Trade quiet for Ararat retailers

ARARAT - The Christmas trade period has been hailed quiet but steady by Ararat business owners, with visitors to the region helping to boost takings in the lead up to the festive season and in the traditional bargain hunting period following boxing day.

While online and out of town shopping lures many away from Ararat, many business owners believe locals are still supporting Ararat businesses and are being rewarded with good customer service and prices better than expected, proving that taking your shopping dollar out of the region is not always the smartest choice.

Rob Stebbing from Lyal Eales Stores said Christmas trade in the seven-day-a-week business was quieter than the previous year, but last minute shopping on Christmas eve and post Christmas was good.

"The Monday before Christmas and Christmas eve was really busy and it has been busy after Christmas too," Mr Stebbing said.

"Last year was an exceptional year and we were always going to be chasing high figures this year."

With Christmas now a memory and thoughts turning to holidays, camping gear is proving popular, even more so with good weather experienced over the Christmas/New Year period.

Lyal Eales has traded seven-days-a-week for the past 15 years and Mr Stebbing believes it is something all business owners in Ararat should consider.

"We have always have traded seven days a week," he said.

"Some try it for three months, and give up, but you need to do it for six months for it to take off. The first few months will be quiet, but it will pick up.

"It is surprising how many people are around on the weekend."

New business owner Debbie O'Brien, from Something Beautiful, experienced her first Christmas trade period this year and said while it was a good Christmas, she had 'nothing to compare it to'.

Ms O'Brien said she would have liked to have seen more locals shopping in town, but thanked those who did take the time to spend their money in Ararat.

"If people tried to buy local they would find that it was cheaper than going to Ballarat," she said.

"But it was a good Christmas, we were happy with it."

Ms O'Brien also said there appeared to be a few visitors in town since Christmas, and with cicadas proving an annoyance factor in Halls Gap, believes it may have had an impact on the number of people 'retreating' to nearby towns.

"The money that has been taken since Christmas has been from visitors," she said.

"We've seen a few tourists and they have been spending their money."

Jenny Hunter from Hidden Secrets also reported a quieter Christmas than the previous year, although was reasonably happy with takings and said there was a buzz of positivity around.

"We didn't get the passing trade that we usually get, people were browsing, not buying, to start with.

"People seemed to come in and get their ideas earlier so they knew what they wanted and then came back.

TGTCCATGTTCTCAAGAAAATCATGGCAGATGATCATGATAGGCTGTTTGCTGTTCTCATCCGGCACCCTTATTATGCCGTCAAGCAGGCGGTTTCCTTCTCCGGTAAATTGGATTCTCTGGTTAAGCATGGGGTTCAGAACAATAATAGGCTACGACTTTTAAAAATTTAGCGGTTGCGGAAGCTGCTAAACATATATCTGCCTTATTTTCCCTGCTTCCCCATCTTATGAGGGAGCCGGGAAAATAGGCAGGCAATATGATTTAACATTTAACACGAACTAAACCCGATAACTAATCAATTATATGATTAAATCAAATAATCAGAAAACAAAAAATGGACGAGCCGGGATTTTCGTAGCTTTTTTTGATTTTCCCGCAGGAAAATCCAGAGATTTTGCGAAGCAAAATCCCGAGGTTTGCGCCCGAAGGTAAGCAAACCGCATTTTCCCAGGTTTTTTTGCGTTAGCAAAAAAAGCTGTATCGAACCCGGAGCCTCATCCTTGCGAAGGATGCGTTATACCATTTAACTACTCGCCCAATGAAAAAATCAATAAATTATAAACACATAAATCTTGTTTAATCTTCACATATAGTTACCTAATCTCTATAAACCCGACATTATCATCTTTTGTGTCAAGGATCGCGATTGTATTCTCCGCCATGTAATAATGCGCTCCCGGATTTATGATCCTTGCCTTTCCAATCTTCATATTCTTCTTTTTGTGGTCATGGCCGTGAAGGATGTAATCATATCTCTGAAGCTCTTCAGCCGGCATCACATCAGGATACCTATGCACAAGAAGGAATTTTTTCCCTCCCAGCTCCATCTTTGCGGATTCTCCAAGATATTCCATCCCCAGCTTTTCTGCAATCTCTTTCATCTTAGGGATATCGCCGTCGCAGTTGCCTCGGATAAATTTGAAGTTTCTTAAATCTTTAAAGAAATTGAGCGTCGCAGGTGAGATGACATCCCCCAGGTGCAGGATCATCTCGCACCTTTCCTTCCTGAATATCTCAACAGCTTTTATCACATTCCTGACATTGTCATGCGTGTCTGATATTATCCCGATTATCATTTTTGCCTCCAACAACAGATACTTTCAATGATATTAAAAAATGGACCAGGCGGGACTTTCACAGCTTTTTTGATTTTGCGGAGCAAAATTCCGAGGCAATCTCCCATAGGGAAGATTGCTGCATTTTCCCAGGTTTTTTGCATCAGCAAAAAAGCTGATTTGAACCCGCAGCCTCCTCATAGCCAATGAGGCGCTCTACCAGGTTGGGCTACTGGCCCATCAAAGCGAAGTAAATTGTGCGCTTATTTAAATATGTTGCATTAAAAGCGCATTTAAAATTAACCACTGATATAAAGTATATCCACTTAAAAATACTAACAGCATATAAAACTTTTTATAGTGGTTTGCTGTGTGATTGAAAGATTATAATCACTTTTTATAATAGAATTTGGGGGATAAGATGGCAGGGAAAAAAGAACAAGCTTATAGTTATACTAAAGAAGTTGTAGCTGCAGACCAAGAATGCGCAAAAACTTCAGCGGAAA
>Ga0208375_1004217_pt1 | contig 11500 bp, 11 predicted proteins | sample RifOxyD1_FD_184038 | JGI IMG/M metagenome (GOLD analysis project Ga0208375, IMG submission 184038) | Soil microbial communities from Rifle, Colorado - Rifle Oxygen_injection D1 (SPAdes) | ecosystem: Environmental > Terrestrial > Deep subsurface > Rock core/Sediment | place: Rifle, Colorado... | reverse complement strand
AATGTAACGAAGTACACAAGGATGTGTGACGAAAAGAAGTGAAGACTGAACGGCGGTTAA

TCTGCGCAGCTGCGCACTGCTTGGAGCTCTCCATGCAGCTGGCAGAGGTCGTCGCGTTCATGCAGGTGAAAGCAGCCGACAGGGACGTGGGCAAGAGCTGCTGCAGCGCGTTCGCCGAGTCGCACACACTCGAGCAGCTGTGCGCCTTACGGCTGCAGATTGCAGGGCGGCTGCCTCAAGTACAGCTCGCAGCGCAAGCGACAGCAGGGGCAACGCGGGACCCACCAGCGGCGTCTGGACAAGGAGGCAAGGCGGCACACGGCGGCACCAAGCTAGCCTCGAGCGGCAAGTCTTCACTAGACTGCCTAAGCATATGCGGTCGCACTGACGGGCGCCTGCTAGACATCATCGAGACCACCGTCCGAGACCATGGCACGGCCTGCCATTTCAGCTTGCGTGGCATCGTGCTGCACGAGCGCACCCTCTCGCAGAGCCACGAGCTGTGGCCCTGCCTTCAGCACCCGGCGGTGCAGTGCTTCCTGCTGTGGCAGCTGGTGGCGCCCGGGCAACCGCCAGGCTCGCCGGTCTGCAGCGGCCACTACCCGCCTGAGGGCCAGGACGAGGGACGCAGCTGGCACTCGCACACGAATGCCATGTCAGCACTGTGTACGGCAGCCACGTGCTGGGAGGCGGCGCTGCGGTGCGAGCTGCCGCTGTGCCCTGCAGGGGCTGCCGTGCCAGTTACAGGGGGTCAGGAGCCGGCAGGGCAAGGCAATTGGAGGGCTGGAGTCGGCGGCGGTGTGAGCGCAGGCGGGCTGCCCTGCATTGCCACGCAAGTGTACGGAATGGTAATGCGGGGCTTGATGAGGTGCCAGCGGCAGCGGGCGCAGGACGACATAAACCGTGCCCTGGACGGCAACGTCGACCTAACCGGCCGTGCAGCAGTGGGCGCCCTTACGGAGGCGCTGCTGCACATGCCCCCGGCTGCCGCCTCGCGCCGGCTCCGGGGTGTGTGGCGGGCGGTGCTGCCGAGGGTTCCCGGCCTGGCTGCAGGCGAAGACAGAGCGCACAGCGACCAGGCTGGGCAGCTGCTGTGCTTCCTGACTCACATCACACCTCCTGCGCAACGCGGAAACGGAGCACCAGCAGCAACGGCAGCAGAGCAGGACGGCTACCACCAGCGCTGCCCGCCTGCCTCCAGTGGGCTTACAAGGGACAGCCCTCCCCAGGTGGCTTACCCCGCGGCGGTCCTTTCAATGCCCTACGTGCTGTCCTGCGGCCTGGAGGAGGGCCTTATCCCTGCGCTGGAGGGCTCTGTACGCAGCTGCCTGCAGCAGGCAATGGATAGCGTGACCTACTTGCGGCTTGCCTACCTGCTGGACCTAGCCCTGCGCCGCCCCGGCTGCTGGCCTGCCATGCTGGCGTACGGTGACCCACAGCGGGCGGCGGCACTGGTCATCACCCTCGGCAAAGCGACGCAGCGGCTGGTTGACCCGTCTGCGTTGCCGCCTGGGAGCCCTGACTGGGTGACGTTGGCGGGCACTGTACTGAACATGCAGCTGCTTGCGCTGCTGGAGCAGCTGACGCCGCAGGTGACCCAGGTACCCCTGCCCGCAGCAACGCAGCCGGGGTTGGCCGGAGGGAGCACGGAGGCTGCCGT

"People are a bit wary of their money now. But we did have happy customers who were happy to get what they could in town. The older ones tend to stay in town."

In relation to Christmas trading hours, Ms Hunter said businesses needed to consider opening on weekends in the lead up to Christmas.

"If some shops stay open they all need to be open, it's been a bone of contention for 20 years or more," she said.

"We are retailers and need to realise we are in a tourist town and need to accommodate people."

Ararat Chemmart's Monique Hargreaves agreed that business owners needed to consider extending their opening hours to the weekends before Christmas.

Chemmart also experienced a quieter Christmas trade period.

"We didn't really have that crazy Christmas buzz this year. I think a lot of people shop online now," she said.

Chemmart extended its hours to 9pm for two nights prier to Christmas, which Ms Hargreaves said in hindsight didn't work, however, the business extended opening times to 4pm on both the Saturday and Sunday prior to Christmas proved successful.

"Next year it would be good if more people extended their hours on a Saturday and Sunday," she said.

While planning to close at the end of February, Ararat's Toyland enjoyed a busy Christmas period with a 40 per cent off sale.

"The 40 per cent off made it really hectic, especially after Christmas, there were a lot of travellers around, a lot of new people I haven't seen before," Tim Plush said.

Mr Plush cited the internet as a contributing factor to quiet Christmas trade across the board.

"Everywhere you are getting the same story," he said.

Trade was steady right through December according to Graeme Foster from Fosters Mensland.

"Customers have supported our businesses and as in past years there was a rush towards the end of the month," he said.

Mr Foster said sales were on a par with the previous year and both Saturday and Sunday trading was encouraging.

"The last Sunday (prior to Christmas) in particular we traded well and there were a few people up the street on that last Sunday," he said.

"We need to acknowledge the efforts of ARBA and Council in getting together and encouraging people to shop locally, and having the City Band up the street."

Mr Foster also acknowledged The Ararat Advertiser in organising its annual Christmas promotion.

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